I took on great projects: I built houses for myself, planted vineyards for myself. I made gardens and parks for myself, planting every kind of fruit tree in them. I made reservoirs for myself to water my lush groves. I acquired male servants and female servants; I even had slaves born in my house. I also had great herds of cattle and sheep, more than any who preceded me in Jerusalem. I amassed silver and gold for myself, the treasures of kings and provinces. I acquired male and female singers for myself, along with every human luxury, treasure chests galore![d] So I became far greater than all who preceded me in Jerusalem. Moreover, my wisdom stood by me. 10 I refrained from nothing that my eyes desired. I refused my heart no pleasure. Indeed, my heart found pleasure from the results of my hard work; that was the reward from all my hard work. 11 But when I surveyed all that my hands had done, and what I had worked so hard to achieve, I realized that it was pointless—a chasing after wind. Nothing is to be gained under the sun.

I know that’s a really long passage to say, “Life Sucks!” So why do I bring it up? Joy, like a butterfly, can not be easily filled with things. True joy is found in simple pleasures. King Solomon concluded these things:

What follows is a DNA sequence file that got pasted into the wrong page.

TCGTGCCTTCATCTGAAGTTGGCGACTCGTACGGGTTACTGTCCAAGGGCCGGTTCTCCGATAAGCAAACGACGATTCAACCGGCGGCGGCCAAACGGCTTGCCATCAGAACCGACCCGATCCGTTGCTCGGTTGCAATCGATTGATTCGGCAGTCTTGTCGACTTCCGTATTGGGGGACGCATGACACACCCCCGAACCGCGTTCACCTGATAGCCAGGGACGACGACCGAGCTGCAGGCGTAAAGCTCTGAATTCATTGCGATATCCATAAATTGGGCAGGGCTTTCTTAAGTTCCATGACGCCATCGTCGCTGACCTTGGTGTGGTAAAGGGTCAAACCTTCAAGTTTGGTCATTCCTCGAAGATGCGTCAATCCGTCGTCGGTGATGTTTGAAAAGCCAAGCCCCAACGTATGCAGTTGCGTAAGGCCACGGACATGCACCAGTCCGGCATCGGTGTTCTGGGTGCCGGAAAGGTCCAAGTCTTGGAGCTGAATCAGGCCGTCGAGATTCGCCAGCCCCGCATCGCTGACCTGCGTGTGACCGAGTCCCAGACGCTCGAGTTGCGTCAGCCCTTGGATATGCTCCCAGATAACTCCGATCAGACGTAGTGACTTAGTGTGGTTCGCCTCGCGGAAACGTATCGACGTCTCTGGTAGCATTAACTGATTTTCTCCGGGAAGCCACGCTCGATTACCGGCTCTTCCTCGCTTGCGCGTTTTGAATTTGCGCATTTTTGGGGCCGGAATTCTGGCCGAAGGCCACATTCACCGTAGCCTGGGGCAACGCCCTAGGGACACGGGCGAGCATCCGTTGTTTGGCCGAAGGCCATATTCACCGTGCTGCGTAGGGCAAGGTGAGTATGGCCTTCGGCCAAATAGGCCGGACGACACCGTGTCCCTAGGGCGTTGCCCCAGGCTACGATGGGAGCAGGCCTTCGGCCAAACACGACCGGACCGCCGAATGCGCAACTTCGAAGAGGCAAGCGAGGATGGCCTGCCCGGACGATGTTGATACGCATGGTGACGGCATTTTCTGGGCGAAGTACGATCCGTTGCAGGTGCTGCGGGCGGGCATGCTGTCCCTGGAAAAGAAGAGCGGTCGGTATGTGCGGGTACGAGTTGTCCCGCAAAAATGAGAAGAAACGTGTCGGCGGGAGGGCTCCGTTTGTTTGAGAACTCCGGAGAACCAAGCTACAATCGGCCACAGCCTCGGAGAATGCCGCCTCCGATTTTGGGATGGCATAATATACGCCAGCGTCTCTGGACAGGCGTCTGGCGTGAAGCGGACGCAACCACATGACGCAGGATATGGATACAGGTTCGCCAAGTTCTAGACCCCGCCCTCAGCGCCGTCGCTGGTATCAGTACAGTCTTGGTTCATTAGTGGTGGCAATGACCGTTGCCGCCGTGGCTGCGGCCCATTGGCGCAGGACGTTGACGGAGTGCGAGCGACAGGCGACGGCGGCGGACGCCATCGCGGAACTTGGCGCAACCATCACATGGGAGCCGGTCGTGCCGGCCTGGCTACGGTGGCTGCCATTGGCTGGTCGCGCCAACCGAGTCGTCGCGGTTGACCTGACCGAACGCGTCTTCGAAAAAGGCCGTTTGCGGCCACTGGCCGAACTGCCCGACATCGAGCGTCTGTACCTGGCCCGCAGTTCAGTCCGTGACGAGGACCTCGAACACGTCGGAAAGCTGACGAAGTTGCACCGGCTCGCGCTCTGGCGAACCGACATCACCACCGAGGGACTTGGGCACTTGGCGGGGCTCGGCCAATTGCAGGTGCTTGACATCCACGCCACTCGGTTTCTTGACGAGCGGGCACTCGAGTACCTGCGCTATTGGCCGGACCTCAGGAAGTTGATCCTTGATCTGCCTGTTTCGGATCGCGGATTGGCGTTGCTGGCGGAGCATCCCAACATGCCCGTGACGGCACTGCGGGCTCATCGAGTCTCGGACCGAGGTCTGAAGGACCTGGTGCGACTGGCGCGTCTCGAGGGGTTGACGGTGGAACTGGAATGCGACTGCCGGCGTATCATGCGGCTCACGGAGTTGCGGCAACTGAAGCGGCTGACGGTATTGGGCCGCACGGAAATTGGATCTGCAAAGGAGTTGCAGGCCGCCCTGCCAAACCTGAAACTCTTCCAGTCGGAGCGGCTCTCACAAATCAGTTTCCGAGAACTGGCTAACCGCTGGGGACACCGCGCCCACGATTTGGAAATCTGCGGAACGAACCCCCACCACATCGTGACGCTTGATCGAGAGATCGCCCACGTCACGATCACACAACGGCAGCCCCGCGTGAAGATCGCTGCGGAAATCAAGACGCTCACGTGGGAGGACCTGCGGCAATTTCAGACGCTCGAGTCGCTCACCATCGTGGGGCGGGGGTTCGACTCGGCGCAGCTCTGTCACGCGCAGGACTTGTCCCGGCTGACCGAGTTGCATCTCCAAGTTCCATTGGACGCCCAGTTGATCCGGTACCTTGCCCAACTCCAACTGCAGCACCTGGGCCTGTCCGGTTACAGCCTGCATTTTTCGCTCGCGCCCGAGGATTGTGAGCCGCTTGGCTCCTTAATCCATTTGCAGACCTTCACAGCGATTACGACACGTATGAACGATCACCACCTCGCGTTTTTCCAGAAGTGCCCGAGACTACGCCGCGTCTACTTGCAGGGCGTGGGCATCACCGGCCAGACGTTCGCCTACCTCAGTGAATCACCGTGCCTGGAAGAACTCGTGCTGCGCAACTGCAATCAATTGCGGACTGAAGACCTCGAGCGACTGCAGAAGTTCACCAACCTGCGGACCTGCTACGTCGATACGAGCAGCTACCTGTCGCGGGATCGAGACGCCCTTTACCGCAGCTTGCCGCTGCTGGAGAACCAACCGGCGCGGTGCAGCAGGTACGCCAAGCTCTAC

Ecclesiastes 3:1-15

A season for everything

There’s a season for everything
    and a time for every matter under the heavens:
    a time for giving birth and a time for dying,
    a time for planting and a time for uprooting what was planted,
    a time for killing and a time for healing,
    a time for tearing down and a time for building up,
    a time for crying and a time for laughing,
    a time for mourning and a time for dancing,
    a time for throwing stones and a time for gathering stones,
    a time for embracing and a time for avoiding embraces,
    a time for searching and a time for losing,
    a time for keeping and a time for throwing away,
    a time for tearing and a time for repairing,
    a time for keeping silent and a time for speaking,
    a time for loving and a time for hating,
    a time for war and a time for peace.

Hard work

What do workers gain from all their hard work? 10 I have observed the task that God has given human beings. 11 God has made everything fitting in its time, but has also placed eternity in their hearts, without enabling them to discover what God has done from beginning to end.

12 I know that there’s nothing better for them but to enjoy themselves and do what’s good while they live. 13 Moreover, this is the gift of God: that all people should eat, drink, and enjoy the results of their hard work. 14 I know that whatever God does will last forever; it’s impossible to add to it or take away from it. God has done this so that people are reverent before him.[a] 15 Whatever happens has already happened, and whatever will happen has already happened before. And God looks after what is driven away.[b]